Some time elapsed between the day I first spied Professor Mintz and the November day that we first met.  I'd diligently attended his lectures, listening to him impart knowledge in a well-modulated voice (clear and forceful, with a slight lisp) over the Law School Auditorium's sound system, and scribbling in my notebook the important things that he said, or wrote on the blackboard, left-handed and with a chalk-holder.  I'd also done my best to fathom the ideas expressed in the readings he assigned, among them books or articles by Boas, Ashley Montague, William LeGros Clark, V. Gordon Childe, and Gideon Sjoberg, preludes to works by Kroeber, Evans-Pritchard, Clifford Geertz, Marshall Sahlins, and Eric Wolf.

On the podium, Professor Mintz was extremely articulate, presenting big ideas and small, identifying their connections, and situating them in contexts other than those to which they were immediately relevant—with stunning ease and enviable erudition.  Yet Professor Mintz was also approachable, always ready to talk with students.  Office hours aside, he fielded questions after every class, sometimes for half an hour.  I'd eavesdropped on a few of those sessions, curious, but silent.  I felt more at ease with the Anthro 20 teaching assistants:  Michael Doris, Judith Francis, Myrdeen Anderson, and, especially, Michael Lieber, a student of Afro-American culture in the USA (especially the Chicago Blues) and in the Caribbean (especially the ways of limers in Port-of-Spain, Trinidad).

Our meeting occurred on the day when, during a lecture about human inequality, Professor Mintz proclaimed that slavery was the "greatest institution in the history of the West."  That notion didn't sit well with a young man from Philadelphia's largest ghetto, who had, a year or two earlier, decided to be Black, rather than Knee-Grow (Negro) or Cullud (Colored).  For me, slavery was a crime against Black people, moral as well as political—a crime second, as a good reason for rage, only to the ongoing manifestations of racism in the USA during the Civic Rites (Civil Rights) Era.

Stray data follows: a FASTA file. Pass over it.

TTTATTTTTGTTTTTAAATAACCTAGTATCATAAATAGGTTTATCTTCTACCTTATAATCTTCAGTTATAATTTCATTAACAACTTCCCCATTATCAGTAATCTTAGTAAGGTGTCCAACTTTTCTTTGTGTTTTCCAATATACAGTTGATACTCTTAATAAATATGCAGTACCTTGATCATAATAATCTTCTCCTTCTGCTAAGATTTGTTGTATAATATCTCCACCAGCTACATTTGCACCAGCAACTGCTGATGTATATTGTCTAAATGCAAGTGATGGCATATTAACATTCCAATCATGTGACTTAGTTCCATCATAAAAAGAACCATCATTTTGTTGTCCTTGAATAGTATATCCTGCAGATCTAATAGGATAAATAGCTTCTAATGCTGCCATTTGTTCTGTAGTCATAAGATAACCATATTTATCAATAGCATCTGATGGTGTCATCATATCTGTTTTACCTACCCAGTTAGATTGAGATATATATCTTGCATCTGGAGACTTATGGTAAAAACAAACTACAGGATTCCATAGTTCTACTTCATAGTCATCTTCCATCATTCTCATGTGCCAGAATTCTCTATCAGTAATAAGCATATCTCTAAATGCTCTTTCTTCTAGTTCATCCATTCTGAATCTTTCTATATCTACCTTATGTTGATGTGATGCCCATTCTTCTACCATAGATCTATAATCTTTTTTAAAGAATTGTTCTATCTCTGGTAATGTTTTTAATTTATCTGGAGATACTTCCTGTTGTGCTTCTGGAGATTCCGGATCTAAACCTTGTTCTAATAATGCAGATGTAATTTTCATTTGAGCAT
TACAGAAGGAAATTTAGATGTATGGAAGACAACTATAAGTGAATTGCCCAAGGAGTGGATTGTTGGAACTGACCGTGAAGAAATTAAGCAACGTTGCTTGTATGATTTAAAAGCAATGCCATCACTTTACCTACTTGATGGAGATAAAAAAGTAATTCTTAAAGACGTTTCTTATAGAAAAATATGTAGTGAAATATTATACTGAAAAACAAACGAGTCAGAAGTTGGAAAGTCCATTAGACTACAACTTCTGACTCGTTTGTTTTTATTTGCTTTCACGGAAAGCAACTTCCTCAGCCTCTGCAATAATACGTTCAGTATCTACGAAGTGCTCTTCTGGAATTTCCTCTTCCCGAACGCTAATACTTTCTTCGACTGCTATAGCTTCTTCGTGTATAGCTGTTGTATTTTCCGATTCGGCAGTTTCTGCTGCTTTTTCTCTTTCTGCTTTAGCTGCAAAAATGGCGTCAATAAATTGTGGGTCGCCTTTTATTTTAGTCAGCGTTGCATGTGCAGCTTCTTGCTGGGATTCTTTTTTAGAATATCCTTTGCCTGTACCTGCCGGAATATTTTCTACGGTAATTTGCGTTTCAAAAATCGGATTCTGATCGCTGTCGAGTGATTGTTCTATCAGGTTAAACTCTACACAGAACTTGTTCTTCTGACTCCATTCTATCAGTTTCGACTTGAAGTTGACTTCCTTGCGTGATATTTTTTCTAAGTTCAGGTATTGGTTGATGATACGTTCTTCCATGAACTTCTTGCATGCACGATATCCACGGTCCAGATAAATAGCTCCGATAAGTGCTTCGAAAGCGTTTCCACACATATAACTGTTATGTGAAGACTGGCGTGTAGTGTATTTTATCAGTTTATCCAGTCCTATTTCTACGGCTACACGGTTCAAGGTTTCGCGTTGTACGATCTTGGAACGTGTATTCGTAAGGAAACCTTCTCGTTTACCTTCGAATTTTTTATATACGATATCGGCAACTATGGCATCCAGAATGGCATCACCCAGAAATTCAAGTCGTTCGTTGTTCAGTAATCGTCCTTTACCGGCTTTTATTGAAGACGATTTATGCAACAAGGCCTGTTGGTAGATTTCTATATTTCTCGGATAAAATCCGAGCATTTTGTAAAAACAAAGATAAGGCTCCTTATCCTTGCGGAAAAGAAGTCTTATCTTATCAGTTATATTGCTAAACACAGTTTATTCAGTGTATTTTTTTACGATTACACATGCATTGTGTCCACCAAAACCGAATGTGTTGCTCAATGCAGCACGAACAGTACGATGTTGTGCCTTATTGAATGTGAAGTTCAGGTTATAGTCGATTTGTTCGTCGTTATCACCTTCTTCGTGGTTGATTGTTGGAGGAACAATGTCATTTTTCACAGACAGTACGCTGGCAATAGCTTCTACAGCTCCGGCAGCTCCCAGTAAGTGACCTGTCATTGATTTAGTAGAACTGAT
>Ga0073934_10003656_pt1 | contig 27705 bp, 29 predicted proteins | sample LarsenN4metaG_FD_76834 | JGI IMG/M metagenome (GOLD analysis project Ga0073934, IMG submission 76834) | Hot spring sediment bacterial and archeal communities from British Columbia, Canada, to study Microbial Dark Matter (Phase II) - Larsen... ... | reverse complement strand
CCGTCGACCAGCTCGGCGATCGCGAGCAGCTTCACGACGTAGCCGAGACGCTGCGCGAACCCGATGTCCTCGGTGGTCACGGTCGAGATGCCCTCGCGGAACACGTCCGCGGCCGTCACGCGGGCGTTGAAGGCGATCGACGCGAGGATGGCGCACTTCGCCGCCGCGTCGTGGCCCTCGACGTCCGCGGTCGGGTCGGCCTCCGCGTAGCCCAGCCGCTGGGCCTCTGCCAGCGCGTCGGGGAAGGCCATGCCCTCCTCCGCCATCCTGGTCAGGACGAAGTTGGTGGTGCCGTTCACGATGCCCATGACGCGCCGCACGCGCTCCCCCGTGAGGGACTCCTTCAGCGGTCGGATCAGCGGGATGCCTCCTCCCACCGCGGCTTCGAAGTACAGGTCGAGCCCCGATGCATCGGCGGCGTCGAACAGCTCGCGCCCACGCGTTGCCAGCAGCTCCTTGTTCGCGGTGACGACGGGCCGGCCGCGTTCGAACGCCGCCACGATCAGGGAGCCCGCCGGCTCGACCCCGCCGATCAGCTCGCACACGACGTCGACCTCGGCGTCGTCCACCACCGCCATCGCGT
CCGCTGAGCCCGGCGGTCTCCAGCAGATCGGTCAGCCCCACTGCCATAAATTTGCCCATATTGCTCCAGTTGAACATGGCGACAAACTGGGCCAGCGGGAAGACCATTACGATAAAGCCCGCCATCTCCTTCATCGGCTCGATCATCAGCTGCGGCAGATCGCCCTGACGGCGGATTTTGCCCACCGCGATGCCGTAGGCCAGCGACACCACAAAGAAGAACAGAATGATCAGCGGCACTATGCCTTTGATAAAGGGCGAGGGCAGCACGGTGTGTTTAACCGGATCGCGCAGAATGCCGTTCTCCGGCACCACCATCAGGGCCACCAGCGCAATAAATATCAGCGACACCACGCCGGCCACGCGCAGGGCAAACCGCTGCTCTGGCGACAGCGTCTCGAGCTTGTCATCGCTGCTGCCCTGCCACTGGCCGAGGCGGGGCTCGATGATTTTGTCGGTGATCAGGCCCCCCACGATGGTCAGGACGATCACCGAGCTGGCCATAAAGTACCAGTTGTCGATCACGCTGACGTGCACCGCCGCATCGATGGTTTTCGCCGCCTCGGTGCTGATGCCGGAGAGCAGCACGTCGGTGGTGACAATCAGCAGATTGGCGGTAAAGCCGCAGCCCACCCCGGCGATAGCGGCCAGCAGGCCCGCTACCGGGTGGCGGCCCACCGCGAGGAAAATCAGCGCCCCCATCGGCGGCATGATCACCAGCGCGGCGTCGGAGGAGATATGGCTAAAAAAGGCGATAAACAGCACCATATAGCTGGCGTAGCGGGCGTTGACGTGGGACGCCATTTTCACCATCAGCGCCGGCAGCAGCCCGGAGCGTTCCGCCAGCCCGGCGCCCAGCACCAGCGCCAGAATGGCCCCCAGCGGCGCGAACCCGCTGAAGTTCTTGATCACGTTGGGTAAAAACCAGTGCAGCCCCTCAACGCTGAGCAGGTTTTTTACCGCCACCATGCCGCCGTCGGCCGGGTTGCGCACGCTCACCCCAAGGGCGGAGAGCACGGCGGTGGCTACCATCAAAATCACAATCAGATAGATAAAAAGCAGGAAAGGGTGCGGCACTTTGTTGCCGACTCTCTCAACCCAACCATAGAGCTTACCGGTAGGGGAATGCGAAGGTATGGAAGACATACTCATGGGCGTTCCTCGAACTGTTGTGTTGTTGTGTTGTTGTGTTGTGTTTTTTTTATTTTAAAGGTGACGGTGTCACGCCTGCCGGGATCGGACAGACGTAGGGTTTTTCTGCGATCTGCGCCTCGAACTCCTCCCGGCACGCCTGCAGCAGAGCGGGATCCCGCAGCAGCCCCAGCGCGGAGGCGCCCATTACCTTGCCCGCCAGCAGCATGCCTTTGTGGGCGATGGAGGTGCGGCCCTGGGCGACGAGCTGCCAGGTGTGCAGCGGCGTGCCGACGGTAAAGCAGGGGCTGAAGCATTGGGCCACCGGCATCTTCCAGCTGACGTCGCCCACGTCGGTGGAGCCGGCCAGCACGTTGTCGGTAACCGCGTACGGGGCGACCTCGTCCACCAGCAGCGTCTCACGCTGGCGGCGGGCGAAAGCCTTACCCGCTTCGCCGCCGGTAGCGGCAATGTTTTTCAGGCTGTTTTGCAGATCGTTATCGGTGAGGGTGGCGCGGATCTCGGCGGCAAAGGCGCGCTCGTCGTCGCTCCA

After class that November day, I joined the small group of students gathered around Professor Mintz.  When my turn to ask a question came, our exchange went like this:

DGW:  Professor Mintz, I enjoyed your lecture today, but I think that calling slavery "the greatest institution in Western history" is total bullshit.

SWM:  Is that so?  Well, we should talk about it.  Let's go have a beer.

My memory of what was actually said may have faltered, of course.  Nonetheless, "bullshit" was certainly one of the words I uttered, in keeping with the then newly-appropriate irreverence of Yale undergraduates toward their professors and other "Establishment" authority figures.  In any case, off we went to Hungry Charlie's, a somewhat funky student dive frequented by Anti-Establishment students and faculty, and, to their delight, located next to stodgy Mory's.  Slavery was the West's "greatest institution," Professor Mintz explained over beers which he bought, because it officially endured for three centuries, involved human beings from four continents, and, intimately linked to the rise of modern, global capitalism, had a profound impact on the lives and livelihoods of millions of people—enslaved, emancipated, and free—on both sides of the Atlantic.

Hungry Charlie's became the site of our regular after-class meetings during the rest of the 1969-1970 academic year—an unusually turbulent one at Yale, culminating in a student strike to protest the Black Panther Party trial, the Vietnam War, and Yale's inequitable relationship with the City of New Haven.  Professor Mintz soon became Sid, teacher and friend.  We talked about Anthropology (the discipline and the profession); about the world (past and present, over there and back here); about politics in general and the politics of race/ethnicity/nationality/class/gender in particular; and about life.  He introduced me to his wife Jacqueline Wei Mintz, an intellectual force in her own right, and eventually my mentor without portfolio, and they invited me into their home for scrumptious food, copious drink, stimulating conversation, and, above all, good company.